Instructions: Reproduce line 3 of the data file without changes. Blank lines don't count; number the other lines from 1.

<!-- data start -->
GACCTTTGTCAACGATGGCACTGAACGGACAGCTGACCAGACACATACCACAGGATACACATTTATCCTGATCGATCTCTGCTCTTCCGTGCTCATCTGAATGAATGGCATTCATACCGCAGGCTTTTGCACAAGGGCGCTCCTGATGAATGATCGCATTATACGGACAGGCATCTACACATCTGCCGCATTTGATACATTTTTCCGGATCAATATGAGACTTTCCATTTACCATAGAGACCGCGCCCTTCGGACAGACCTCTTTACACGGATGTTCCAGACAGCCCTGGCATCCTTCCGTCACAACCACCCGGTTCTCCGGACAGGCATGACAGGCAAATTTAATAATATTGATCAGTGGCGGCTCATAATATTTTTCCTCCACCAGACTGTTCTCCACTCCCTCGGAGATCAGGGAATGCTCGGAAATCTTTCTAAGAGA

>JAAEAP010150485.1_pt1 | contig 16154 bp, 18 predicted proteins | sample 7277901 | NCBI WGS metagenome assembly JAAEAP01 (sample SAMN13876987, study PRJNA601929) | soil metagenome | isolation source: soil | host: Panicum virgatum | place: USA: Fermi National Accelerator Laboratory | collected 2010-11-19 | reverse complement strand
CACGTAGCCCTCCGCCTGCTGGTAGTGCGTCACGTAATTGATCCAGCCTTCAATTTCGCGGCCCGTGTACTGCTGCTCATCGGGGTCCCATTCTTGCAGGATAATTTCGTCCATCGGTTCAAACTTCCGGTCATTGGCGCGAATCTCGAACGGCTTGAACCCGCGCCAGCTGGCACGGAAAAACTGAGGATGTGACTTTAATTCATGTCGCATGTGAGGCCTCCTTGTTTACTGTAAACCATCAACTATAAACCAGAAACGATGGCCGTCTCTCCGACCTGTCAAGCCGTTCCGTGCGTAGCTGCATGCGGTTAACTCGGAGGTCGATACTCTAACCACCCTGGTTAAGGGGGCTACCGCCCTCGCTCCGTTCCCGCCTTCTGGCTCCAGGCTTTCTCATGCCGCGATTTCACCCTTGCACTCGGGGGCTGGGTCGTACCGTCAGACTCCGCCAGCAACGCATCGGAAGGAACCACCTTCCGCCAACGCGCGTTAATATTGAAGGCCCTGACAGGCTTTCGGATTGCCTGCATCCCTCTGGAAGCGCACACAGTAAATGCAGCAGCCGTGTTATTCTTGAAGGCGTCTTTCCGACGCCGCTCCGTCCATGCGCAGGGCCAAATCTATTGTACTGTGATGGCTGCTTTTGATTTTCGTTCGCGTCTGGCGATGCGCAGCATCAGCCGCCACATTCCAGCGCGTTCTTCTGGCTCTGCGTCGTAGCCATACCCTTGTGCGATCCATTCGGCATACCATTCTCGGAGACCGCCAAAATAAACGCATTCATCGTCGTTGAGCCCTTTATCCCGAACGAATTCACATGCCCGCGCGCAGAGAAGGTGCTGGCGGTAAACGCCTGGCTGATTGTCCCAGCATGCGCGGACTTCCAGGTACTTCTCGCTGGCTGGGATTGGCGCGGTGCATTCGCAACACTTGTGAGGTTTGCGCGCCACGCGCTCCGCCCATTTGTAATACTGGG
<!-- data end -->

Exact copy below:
CACGTAGCCCTCCGCCTGCTGGTAGTGCGTCACGTAATTGATCCAGCCTTCAATTTCGCGGCCCGTGTACTGCTGCTCATCGGGGTCCCATTCTTGCAGGATAATTTCGTCCATCGGTTCAAACTTCCGGTCATTGGCGCGAATCTCGAACGGCTTGAACCCGCGCCAGCTGGCACGGAAAAACTGAGGATGTGACTTTAATTCATGTCGCATGTGAGGCCTCCTTGTTTACTGTAAACCATCAACTATAAACCAGAAACGATGGCCGTCTCTCCGACCTGTCAAGCCGTTCCGTGCGTAGCTGCATGCGGTTAACTCGGAGGTCGATACTCTAACCACCCTGGTTAAGGGGGCTACCGCCCTCGCTCCGTTCCCGCCTTCTGGCTCCAGGCTTTCTCATGCCGCGATTTCACCCTTGCACTCGGGGGCTGGGTCGTACCGTCAGACTCCGCCAGCAACGCATCGGAAGGAACCACCTTCCGCCAACGCGCGTTAATATTGAAGGCCCTGACAGGCTTTCGGATTGCCTGCATCCCTCTGGAAGCGCACACAGTAAATGCAGCAGCCGTGTTATTCTTGAAGGCGTCTTTCCGACGCCGCTCCGTCCATGCGCAGGGCCAAATCTATTGTACTGTGATGGCTGCTTTTGATTTTCGTTCGCGTCTGGCGATGCGCAGCATCAGCCGCCACATTCCAGCGCGTTCTTCTGGCTCTGCGTCGTAGCCATACCCTTGTGCGATCCATTCGGCATACCATTCTCGGAGACCGCCAAAATAAACGCATTCATCGTCGTTGAGCCCTTTATCCCGAACGAATTCACATGCCCGCGCGCAGAGAAGGTGCTGGCGGTAAACGCCTGGCTGATTGTCCCAGCATGCGCGGACTTCCAGGTACTTCTCGCTGGCTGGGATTGGCGCGGTGCATTCGCAACACTTGTGAGGTTTGCGCGCCACGCGCTCCGCCCATTTGTAATACTGGG